It's not their fault, they devote all efforts on other activities and think:
I write on the board and everybody will read it!
Have you ever stared at flipcharts without having the idea of what was written on them?
Unfortunately many trainers underestimate some simple rules they should follow for perfectly using a flip chart.
There are some tricks available, some little secrets, for having the best performance with a flip chart.
The suggestions you're reading here are very simple yet very effective as they'll solve some discomforts.
By paying attention on how to use a whiteboard, you'll focus on your lesson in a more self-confident way.
The flipchart is both a static and a dynamic extremely versatile tool, it helps to activate brainstorming with the audience and to schematize your ideas in any moment of your speech.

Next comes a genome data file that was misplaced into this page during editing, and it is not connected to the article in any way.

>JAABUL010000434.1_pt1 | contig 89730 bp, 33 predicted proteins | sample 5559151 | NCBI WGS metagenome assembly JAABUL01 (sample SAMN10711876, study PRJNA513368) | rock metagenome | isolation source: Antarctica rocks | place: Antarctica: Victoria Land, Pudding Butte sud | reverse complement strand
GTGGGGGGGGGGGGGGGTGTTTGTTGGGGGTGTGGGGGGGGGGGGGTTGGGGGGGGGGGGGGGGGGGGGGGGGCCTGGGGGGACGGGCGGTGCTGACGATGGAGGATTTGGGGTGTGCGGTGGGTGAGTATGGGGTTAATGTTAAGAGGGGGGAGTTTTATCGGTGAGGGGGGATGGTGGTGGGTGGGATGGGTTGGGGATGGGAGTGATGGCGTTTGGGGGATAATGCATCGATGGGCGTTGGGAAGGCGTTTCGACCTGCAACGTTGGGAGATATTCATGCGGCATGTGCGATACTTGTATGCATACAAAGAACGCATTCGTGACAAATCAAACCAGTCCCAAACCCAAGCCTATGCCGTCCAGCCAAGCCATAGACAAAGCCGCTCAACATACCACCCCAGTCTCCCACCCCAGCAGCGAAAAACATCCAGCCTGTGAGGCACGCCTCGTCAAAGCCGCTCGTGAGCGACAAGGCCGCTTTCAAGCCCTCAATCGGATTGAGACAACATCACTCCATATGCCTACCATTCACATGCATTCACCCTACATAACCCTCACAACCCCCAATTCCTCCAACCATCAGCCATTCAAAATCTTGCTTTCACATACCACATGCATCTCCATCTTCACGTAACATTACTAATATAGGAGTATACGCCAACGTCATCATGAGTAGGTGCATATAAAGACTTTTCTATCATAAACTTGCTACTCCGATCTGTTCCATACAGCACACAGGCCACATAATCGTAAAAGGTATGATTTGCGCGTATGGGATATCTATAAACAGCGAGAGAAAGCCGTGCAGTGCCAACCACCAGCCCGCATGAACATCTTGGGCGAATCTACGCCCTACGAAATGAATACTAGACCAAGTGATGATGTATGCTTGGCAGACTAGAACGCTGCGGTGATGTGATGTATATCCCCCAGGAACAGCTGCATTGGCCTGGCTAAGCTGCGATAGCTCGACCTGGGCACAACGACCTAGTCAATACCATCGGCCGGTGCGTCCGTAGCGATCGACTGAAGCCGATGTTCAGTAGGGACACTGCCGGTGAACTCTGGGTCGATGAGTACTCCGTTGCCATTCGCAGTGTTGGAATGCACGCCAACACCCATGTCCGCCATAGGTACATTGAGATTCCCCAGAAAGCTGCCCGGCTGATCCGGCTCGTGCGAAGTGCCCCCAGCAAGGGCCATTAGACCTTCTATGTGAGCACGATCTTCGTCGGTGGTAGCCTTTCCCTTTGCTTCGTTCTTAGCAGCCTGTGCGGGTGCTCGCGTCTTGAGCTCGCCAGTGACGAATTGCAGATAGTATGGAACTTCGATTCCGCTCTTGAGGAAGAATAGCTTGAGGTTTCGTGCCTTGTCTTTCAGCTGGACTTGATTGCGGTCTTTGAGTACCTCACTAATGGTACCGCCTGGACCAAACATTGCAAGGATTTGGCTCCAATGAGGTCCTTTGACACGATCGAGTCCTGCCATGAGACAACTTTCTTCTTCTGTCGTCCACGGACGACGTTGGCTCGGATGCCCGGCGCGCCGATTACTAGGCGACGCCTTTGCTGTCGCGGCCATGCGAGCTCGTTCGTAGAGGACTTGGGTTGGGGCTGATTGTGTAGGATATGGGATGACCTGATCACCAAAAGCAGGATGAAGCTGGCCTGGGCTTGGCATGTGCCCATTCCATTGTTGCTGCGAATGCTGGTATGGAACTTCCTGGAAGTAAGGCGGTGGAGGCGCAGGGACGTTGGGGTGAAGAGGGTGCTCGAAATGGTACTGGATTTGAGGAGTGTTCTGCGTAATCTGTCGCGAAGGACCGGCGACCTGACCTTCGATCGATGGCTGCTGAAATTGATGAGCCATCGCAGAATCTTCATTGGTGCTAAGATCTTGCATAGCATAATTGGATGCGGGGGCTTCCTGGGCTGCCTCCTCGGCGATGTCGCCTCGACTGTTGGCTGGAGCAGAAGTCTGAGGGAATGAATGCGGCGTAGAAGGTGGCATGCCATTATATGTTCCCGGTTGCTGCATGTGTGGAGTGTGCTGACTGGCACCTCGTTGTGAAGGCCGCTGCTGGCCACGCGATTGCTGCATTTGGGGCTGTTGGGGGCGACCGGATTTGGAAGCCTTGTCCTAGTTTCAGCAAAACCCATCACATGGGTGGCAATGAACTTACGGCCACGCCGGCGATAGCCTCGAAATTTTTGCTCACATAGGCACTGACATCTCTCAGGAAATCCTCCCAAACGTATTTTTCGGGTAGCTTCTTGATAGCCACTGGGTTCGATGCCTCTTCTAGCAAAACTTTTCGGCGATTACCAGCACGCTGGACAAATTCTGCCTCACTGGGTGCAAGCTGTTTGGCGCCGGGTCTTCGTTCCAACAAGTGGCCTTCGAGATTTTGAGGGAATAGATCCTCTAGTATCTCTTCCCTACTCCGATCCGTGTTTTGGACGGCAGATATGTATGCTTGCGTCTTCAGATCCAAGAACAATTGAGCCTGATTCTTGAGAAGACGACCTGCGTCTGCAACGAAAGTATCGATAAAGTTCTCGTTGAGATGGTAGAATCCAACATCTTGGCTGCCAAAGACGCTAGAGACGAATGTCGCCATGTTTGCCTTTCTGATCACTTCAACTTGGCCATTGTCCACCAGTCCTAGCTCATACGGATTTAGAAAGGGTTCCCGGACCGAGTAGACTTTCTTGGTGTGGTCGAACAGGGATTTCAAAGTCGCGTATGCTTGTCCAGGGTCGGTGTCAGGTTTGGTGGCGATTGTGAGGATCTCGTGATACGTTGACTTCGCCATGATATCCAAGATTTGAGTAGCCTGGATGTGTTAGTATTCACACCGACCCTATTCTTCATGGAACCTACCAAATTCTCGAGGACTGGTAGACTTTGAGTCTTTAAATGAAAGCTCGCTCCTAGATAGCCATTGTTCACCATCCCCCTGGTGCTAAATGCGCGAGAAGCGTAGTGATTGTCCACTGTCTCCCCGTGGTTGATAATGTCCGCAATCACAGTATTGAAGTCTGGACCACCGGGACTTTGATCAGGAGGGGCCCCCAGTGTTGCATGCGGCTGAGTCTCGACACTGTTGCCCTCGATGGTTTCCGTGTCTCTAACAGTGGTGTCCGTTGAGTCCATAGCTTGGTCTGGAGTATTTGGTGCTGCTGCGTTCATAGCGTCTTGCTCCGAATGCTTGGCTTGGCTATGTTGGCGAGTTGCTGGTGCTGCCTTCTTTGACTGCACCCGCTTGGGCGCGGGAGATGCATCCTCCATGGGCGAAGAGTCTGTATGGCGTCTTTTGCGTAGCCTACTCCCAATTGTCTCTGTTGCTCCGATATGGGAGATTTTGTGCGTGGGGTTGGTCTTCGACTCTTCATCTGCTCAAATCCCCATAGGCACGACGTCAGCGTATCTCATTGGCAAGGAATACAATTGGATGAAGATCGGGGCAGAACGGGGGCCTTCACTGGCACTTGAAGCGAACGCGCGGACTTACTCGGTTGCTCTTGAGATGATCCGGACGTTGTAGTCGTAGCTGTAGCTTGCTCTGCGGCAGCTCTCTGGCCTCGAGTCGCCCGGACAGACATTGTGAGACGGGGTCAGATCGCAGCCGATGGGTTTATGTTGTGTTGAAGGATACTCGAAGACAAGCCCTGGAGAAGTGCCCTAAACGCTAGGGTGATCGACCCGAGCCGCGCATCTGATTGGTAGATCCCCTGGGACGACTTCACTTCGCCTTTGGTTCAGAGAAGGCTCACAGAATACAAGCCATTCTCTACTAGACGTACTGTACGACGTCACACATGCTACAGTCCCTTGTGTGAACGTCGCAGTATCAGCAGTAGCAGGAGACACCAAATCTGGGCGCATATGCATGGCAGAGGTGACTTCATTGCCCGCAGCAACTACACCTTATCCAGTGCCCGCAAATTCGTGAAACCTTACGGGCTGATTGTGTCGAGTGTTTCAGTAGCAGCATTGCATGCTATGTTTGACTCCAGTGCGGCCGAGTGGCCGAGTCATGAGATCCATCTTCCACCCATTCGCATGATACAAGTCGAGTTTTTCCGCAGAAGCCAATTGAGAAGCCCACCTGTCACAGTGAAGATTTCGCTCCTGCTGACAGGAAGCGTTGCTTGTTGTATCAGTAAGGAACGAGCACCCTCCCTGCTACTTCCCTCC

You and your public will have tremendous satisfactions from these moments of sharing.
Keep in mind these 4 simple suggestions:
- When you write, shut up! Write before and talk after. The audience must not be confused, they don't have to ask themselves if they must listen to your words or read what you're writing.
- Check to have the whole material, paper and markers. Control once more and test if your markers write! The worst-case scenario is starting to write and the markers that do not write!
- Keep the the first page of the pad plain. You can write a title on it, for instance the name of your event, a quote or a welcome sentence for the audience. This page can be used as a cover of the board during the breaks.
- Prearrange your flipchart in advance: don't have your audience wait for you while you draw and write on the sheets.
To your success.